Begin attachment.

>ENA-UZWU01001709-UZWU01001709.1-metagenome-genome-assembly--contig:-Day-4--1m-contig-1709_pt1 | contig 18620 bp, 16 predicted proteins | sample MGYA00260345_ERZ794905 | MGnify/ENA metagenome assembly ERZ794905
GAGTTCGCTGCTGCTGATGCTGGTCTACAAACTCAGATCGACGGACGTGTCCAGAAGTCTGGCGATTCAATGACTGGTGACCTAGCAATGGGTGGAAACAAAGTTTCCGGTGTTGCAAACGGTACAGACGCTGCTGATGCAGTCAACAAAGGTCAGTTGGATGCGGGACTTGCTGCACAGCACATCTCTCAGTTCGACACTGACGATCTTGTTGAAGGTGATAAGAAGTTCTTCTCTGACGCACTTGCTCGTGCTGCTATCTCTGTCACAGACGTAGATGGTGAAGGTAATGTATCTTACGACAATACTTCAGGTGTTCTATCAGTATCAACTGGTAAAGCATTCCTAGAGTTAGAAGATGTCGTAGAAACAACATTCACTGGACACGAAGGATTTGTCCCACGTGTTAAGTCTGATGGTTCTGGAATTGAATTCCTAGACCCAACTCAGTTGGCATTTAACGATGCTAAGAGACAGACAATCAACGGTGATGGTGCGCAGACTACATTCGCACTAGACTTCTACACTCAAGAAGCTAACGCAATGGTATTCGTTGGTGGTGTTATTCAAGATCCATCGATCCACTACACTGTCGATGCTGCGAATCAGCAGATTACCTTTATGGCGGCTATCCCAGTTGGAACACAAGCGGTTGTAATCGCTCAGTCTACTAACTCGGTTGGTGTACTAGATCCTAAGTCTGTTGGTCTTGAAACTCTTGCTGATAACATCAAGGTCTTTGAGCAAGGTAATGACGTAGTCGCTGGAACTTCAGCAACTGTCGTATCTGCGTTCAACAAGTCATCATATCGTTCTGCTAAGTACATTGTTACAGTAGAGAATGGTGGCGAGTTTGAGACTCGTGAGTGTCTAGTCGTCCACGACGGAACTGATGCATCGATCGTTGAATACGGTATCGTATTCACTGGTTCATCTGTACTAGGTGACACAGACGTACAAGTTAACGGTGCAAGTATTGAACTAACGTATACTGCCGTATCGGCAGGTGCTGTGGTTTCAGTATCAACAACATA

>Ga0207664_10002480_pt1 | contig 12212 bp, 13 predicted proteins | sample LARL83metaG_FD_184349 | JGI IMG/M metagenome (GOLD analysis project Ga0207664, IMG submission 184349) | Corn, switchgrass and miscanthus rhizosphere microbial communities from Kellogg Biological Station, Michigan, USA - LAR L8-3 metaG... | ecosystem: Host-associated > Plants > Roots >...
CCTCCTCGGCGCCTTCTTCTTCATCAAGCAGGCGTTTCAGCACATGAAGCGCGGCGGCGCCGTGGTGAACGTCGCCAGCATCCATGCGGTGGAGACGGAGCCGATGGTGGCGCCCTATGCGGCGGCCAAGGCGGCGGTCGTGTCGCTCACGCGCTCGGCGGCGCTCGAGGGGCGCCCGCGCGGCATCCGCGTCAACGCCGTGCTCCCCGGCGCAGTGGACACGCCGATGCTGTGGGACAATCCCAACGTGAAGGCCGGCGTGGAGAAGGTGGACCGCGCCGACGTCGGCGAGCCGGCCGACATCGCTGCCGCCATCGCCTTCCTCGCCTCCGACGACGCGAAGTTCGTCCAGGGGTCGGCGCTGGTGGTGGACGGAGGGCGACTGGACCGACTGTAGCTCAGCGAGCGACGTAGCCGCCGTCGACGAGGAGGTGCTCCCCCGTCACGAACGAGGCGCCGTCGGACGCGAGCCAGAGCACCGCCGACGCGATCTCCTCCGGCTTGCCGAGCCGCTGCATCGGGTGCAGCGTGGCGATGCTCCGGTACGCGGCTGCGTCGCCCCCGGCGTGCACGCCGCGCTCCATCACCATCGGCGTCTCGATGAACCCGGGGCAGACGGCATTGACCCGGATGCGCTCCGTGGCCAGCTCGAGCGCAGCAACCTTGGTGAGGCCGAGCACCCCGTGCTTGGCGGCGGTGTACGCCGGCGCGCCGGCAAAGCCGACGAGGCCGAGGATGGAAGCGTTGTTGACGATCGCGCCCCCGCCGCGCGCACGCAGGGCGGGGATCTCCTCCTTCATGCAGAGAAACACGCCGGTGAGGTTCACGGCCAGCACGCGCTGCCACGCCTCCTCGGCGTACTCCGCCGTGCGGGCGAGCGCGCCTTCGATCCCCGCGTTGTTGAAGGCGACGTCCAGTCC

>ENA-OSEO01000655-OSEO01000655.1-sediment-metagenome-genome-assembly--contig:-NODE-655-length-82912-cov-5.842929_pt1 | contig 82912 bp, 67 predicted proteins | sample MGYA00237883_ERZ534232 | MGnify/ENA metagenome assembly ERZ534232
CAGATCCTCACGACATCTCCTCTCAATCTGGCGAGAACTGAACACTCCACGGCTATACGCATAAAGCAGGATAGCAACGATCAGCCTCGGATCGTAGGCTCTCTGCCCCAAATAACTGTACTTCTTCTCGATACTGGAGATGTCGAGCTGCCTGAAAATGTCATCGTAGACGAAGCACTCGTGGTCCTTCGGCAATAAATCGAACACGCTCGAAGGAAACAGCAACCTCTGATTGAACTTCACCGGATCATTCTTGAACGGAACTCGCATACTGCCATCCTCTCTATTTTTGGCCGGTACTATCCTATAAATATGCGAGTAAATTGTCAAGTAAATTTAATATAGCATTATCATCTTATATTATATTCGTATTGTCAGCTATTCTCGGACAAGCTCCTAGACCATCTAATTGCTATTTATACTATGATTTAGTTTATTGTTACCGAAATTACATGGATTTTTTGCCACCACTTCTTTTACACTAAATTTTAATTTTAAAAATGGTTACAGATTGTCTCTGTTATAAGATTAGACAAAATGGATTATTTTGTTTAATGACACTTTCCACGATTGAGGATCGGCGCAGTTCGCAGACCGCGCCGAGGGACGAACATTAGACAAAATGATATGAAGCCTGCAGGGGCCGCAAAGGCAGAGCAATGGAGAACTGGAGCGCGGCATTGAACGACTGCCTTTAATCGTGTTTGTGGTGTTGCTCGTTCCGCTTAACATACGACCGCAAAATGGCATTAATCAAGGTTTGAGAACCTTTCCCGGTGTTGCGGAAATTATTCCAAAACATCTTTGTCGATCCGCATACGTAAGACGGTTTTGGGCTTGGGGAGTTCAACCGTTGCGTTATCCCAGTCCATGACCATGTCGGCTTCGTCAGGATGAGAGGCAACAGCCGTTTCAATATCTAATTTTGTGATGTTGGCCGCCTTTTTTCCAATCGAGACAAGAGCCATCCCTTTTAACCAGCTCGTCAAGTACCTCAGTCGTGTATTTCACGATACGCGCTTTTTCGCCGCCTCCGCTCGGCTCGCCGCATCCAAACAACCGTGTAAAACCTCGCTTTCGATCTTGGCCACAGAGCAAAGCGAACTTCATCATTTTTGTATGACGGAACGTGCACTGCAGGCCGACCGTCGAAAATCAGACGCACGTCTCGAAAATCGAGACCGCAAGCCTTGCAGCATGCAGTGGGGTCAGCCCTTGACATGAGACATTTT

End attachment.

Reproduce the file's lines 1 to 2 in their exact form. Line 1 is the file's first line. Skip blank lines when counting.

>ENA-UZWU01001709-UZWU01001709.1-metagenome-genome-assembly--contig:-Day-4--1m-contig-1709_pt1 | contig 18620 bp, 16 predicted proteins | sample MGYA00260345_ERZ794905 | MGnify/ENA metagenome assembly ERZ794905
GAGTTCGCTGCTGCTGATGCTGGTCTACAAACTCAGATCGACGGACGTGTCCAGAAGTCTGGCGATTCAATGACTGGTGACCTAGCAATGGGTGGAAACAAAGTTTCCGGTGTTGCAAACGGTACAGACGCTGCTGATGCAGTCAACAAAGGTCAGTTGGATGCGGGACTTGCTGCACAGCACATCTCTCAGTTCGACACTGACGATCTTGTTGAAGGTGATAAGAAGTTCTTCTCTGACGCACTTGCTCGTGCTGCTATCTCTGTCACAGACGTAGATGGTGAAGGTAATGTATCTTACGACAATACTTCAGGTGTTCTATCAGTATCAACTGGTAAAGCATTCCTAGAGTTAGAAGATGTCGTAGAAACAACATTCACTGGACACGAAGGATTTGTCCCACGTGTTAAGTCTGATGGTTCTGGAATTGAATTCCTAGACCCAACTCAGTTGGCATTTAACGATGCTAAGAGACAGACAATCAACGGTGATGGTGCGCAGACTACATTCGCACTAGACTTCTACACTCAAGAAGCTAACGCAATGGTATTCGTTGGTGGTGTTATTCAAGATCCATCGATCCACTACACTGTCGATGCTGCGAATCAGCAGATTACCTTTATGGCGGCTATCCCAGTTGGAACACAAGCGGTTGTAATCGCTCAGTCTACTAACTCGGTTGGTGTACTAGATCCTAAGTCTGTTGGTCTTGAAACTCTTGCTGATAACATCAAGGTCTTTGAGCAAGGTAATGACGTAGTCGCTGGAACTTCAGCAACTGTCGTATCTGCGTTCAACAAGTCATCATATCGTTCTGCTAAGTACATTGTTACAGTAGAGAATGGTGGCGAGTTTGAGACTCGTGAGTGTCTAGTCGTCCACGACGGAACTGATGCATCGATCGTTGAATACGGTATCGTATTCACTGGTTCATCTGTACTAGGTGACACAGACGTACAAGTTAACGGTGCAAGTATTGAACTAACGTATACTGCCGTATCGGCAGGTGCTGTGGTTTCAGTATCAACAACATA